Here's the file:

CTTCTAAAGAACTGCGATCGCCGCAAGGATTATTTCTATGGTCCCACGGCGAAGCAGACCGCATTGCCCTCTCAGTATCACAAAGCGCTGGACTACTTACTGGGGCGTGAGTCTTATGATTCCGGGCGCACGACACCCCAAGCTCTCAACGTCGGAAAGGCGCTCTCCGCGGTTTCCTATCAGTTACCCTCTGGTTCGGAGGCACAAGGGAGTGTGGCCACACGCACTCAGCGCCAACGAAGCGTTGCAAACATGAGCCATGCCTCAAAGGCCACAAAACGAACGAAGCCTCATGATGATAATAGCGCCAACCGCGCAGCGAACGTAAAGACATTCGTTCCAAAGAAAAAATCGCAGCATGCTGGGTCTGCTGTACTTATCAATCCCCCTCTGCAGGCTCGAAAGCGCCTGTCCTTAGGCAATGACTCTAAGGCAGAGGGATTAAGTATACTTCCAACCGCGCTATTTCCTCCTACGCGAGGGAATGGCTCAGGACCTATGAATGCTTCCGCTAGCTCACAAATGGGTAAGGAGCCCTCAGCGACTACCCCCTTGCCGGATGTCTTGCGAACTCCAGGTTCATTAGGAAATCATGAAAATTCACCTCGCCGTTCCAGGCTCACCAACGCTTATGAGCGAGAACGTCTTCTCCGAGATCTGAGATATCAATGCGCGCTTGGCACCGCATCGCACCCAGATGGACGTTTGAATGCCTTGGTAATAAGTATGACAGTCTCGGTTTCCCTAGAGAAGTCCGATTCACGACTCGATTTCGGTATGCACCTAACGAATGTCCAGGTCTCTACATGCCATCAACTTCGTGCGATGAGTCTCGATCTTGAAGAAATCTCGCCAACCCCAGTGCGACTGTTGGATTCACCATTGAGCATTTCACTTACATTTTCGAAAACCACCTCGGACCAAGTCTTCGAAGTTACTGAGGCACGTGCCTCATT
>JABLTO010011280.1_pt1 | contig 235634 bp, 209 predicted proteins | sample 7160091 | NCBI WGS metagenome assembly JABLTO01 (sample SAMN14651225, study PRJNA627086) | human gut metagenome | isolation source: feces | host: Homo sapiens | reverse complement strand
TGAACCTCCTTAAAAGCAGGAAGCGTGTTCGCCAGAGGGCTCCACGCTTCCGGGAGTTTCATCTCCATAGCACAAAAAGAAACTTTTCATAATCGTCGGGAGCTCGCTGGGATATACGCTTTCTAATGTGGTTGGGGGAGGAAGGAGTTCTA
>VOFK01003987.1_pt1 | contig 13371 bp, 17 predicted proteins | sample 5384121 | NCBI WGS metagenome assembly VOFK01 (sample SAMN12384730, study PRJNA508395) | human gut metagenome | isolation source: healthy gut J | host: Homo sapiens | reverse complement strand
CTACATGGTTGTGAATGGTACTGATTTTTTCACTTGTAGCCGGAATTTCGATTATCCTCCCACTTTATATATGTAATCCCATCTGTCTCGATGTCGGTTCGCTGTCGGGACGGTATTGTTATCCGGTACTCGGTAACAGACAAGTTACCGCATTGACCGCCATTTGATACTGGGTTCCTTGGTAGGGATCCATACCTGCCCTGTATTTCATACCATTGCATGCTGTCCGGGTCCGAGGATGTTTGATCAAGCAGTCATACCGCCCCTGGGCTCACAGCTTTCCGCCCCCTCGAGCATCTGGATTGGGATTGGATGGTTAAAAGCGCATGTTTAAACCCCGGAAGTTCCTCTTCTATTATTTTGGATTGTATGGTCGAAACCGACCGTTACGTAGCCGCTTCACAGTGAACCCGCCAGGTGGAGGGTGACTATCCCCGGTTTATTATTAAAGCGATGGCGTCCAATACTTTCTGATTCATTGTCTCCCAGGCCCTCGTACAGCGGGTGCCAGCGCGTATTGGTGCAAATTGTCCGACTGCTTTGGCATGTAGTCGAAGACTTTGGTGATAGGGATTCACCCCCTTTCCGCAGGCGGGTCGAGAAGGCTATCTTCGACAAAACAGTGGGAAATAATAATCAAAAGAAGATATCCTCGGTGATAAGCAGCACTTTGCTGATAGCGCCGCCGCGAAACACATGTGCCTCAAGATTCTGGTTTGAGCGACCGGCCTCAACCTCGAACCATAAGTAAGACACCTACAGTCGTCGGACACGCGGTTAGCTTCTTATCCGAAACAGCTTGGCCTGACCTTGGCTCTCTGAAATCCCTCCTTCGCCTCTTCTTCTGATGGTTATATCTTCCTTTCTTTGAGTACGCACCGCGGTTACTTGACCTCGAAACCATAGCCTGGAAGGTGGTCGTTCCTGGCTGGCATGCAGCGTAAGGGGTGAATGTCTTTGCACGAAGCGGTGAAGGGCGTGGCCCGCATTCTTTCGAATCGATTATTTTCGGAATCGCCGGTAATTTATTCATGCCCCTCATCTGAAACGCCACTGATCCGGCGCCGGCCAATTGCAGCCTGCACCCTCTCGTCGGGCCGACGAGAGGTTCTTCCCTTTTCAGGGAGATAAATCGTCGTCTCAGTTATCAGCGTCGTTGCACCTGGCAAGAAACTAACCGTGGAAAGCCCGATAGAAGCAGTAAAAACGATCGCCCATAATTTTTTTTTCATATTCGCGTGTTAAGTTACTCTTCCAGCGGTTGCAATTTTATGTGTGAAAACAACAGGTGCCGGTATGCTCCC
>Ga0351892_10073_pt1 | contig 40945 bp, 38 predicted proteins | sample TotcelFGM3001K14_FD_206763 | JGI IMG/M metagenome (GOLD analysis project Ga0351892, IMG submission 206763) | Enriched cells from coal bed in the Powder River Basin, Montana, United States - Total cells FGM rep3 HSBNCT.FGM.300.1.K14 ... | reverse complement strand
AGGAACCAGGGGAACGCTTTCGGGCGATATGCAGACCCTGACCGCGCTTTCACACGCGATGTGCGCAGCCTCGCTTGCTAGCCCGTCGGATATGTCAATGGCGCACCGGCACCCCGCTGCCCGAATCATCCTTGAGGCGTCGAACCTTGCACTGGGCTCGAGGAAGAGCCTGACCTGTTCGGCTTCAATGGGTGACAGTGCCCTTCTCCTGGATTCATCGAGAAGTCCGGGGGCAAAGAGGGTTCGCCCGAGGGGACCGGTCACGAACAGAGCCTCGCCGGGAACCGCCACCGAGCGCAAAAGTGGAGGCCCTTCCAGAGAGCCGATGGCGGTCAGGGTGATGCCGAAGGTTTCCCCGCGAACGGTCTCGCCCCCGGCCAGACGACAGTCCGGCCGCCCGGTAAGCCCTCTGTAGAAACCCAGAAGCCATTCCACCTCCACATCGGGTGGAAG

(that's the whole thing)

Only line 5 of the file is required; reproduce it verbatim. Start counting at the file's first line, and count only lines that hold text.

CTACATGGTTGTGAATGGTACTGATTTTTTCACTTGTAGCCGGAATTTCGATTATCCTCCCACTTTATATATGTAATCCCATCTGTCTCGATGTCGGTTCGCTGTCGGGACGGTATTGTTATCCGGTACTCGGTAACAGACAAGTTACCGCATTGACCGCCATTTGATACTGGGTTCCTTGGTAGGGATCCATACCTGCCCTGTATTTCATACCATTGCATGCTGTCCGGGTCCGAGGATGTTTGATCAAGCAGTCATACCGCCCCTGGGCTCACAGCTTTCCGCCCCCTCGAGCATCTGGATTGGGATTGGATGGTTAAAAGCGCATGTTTAAACCCCGGAAGTTCCTCTTCTATTATTTTGGATTGTATGGTCGAAACCGACCGTTACGTAGCCGCTTCACAGTGAACCCGCCAGGTGGAGGGTGACTATCCCCGGTTTATTATTAAAGCGATGGCGTCCAATACTTTCTGATTCATTGTCTCCCAGGCCCTCGTACAGCGGGTGCCAGCGCGTATTGGTGCAAATTGTCCGACTGCTTTGGCATGTAGTCGAAGACTTTGGTGATAGGGATTCACCCCCTTTCCGCAGGCGGGTCGAGAAGGCTATCTTCGACAAAACAGTGGGAAATAATAATCAAAAGAAGATATCCTCGGTGATAAGCAGCACTTTGCTGATAGCGCCGCCGCGAAACACATGTGCCTCAAGATTCTGGTTTGAGCGACCGGCCTCAACCTCGAACCATAAGTAAGACACCTACAGTCGTCGGACACGCGGTTAGCTTCTTATCCGAAACAGCTTGGCCTGACCTTGGCTCTCTGAAATCCCTCCTTCGCCTCTTCTTCTGATGGTTATATCTTCCTTTCTTTGAGTACGCACCGCGGTTACTTGACCTCGAAACCATAGCCTGGAAGGTGGTCGTTCCTGGCTGGCATGCAGCGTAAGGGGTGAATGTCTTTGCACGAAGCGGTGAAGGGCGTGGCCCGCATTCTTTCGAATCGATTATTTTCGGAATCGCCGGTAATTTATTCATGCCCCTCATCTGAAACGCCACTGATCCGGCGCCGGCCAATTGCAGCCTGCACCCTCTCGTCGGGCCGACGAGAGGTTCTTCCCTTTTCAGGGAGATAAATCGTCGTCTCAGTTATCAGCGTCGTTGCACCTGGCAAGAAACTAACCGTGGAAAGCCCGATAGAAGCAGTAAAAACGATCGCCCATAATTTTTTTTTCATATTCGCGTGTTAAGTTACTCTTCCAGCGGTTGCAATTTTATGTGTGAAAACAACAGGTGCCGGTATGCTCCC